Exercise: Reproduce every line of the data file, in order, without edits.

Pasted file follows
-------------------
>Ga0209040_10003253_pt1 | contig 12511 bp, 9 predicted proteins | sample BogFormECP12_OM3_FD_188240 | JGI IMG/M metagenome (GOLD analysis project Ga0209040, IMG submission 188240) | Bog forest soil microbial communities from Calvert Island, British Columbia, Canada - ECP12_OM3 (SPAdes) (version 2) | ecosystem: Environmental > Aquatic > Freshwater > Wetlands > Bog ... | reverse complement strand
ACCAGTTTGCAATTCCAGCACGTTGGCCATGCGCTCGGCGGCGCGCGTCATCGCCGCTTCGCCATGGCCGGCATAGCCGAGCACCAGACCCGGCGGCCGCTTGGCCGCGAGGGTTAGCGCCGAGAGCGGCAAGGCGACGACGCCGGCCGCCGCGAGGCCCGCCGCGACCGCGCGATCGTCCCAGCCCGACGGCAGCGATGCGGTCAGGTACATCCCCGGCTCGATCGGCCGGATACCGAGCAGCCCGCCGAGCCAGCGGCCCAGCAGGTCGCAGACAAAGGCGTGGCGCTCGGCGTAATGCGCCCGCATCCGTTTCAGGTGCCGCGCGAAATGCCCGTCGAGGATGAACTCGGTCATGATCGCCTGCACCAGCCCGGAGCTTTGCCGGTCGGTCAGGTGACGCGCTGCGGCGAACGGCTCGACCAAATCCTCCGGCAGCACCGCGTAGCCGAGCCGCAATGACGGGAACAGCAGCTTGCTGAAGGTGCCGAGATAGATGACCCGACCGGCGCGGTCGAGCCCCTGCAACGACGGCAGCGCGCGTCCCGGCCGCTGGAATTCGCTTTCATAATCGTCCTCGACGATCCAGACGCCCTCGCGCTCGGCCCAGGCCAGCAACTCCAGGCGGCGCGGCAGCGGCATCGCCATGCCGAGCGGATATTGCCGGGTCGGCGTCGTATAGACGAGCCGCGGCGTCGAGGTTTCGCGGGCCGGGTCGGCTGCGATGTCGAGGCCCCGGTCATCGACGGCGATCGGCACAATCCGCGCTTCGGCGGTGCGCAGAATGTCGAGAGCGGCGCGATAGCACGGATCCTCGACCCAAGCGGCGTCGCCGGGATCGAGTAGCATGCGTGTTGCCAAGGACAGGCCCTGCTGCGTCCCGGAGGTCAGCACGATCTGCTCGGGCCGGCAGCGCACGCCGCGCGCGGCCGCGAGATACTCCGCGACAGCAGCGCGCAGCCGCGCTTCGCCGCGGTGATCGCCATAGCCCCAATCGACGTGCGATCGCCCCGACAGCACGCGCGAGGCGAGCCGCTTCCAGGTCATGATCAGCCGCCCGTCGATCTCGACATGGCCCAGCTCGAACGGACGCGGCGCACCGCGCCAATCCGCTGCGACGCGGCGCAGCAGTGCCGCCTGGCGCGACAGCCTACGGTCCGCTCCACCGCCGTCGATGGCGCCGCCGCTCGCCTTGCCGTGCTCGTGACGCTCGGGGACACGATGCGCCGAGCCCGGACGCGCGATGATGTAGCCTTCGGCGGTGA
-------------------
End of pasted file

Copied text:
>Ga0209040_10003253_pt1 | contig 12511 bp, 9 predicted proteins | sample BogFormECP12_OM3_FD_188240 | JGI IMG/M metagenome (GOLD analysis project Ga0209040, IMG submission 188240) | Bog forest soil microbial communities from Calvert Island, British Columbia, Canada - ECP12_OM3 (SPAdes) (version 2) | ecosystem: Environmental > Aquatic > Freshwater > Wetlands > Bog ... | reverse complement strand
ACCAGTTTGCAATTCCAGCACGTTGGCCATGCGCTCGGCGGCGCGCGTCATCGCCGCTTCGCCATGGCCGGCATAGCCGAGCACCAGACCCGGCGGCCGCTTGGCCGCGAGGGTTAGCGCCGAGAGCGGCAAGGCGACGACGCCGGCCGCCGCGAGGCCCGCCGCGACCGCGCGATCGTCCCAGCCCGACGGCAGCGATGCGGTCAGGTACATCCCCGGCTCGATCGGCCGGATACCGAGCAGCCCGCCGAGCCAGCGGCCCAGCAGGTCGCAGACAAAGGCGTGGCGCTCGGCGTAATGCGCCCGCATCCGTTTCAGGTGCCGCGCGAAATGCCCGTCGAGGATGAACTCGGTCATGATCGCCTGCACCAGCCCGGAGCTTTGCCGGTCGGTCAGGTGACGCGCTGCGGCGAACGGCTCGACCAAATCCTCCGGCAGCACCGCGTAGCCGAGCCGCAATGACGGGAACAGCAGCTTGCTGAAGGTGCCGAGATAGATGACCCGACCGGCGCGGTCGAGCCCCTGCAACGACGGCAGCGCGCGTCCCGGCCGCTGGAATTCGCTTTCATAATCGTCCTCGACGATCCAGACGCCCTCGCGCTCGGCCCAGGCCAGCAACTCCAGGCGGCGCGGCAGCGGCATCGCCATGCCGAGCGGATATTGCCGGGTCGGCGTCGTATAGACGAGCCGCGGCGTCGAGGTTTCGCGGGCCGGGTCGGCTGCGATGTCGAGGCCCCGGTCATCGACGGCGATCGGCACAATCCGCGCTTCGGCGGTGCGCAGAATGTCGAGAGCGGCGCGATAGCACGGATCCTCGACCCAAGCGGCGTCGCCGGGATCGAGTAGCATGCGTGTTGCCAAGGACAGGCCCTGCTGCGTCCCGGAGGTCAGCACGATCTGCTCGGGCCGGCAGCGCACGCCGCGCGCGGCCGCGAGATACTCCGCGACAGCAGCGCGCAGCCGCGCTTCGCCGCGGTGATCGCCATAGCCCCAATCGACGTGCGATCGCCCCGACAGCACGCGCGAGGCGAGCCGCTTCCAGGTCATGATCAGCCGCCCGTCGATCTCGACATGGCCCAGCTCGAACGGACGCGGCGCACCGCGCCAATCCGCTGCGACGCGGCGCAGCAGTGCCGCCTGGCGCGACAGCCTACGGTCCGCTCCACCGCCGTCGATGGCGCCGCCGCTCGCCTTGCCGTGCTCGTGACGCTCGGGGACACGATGCGCCGAGCCCGGACGCGCGATGATGTAGCCTTCGGCGGTGA